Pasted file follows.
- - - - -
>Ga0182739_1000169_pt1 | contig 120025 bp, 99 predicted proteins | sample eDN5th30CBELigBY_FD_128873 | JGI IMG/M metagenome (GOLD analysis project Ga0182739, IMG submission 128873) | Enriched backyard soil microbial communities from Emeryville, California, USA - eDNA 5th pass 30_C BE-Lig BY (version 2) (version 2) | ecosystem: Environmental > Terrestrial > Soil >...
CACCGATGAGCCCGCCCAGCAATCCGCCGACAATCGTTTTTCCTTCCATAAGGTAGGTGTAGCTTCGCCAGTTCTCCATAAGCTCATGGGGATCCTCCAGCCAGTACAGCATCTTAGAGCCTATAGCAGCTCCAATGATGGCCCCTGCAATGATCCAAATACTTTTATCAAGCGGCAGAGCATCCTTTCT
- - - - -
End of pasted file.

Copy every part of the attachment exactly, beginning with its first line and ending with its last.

>Ga0182739_1000169_pt1 | contig 120025 bp, 99 predicted proteins | sample eDN5th30CBELigBY_FD_128873 | JGI IMG/M metagenome (GOLD analysis project Ga0182739, IMG submission 128873) | Enriched backyard soil microbial communities from Emeryville, California, USA - eDNA 5th pass 30_C BE-Lig BY (version 2) (version 2) | ecosystem: Environmental > Terrestrial > Soil >...
CACCGATGAGCCCGCCCAGCAATCCGCCGACAATCGTTTTTCCTTCCATAAGGTAGGTGTAGCTTCGCCAGTTCTCCATAAGCTCATGGGGATCCTCCAGCCAGTACAGCATCTTAGAGCCTATAGCAGCTCCAATGATGGCCCCTGCAATGATCCAAATACTTTTATCAAGCGGCAGAGCATCCTTTCT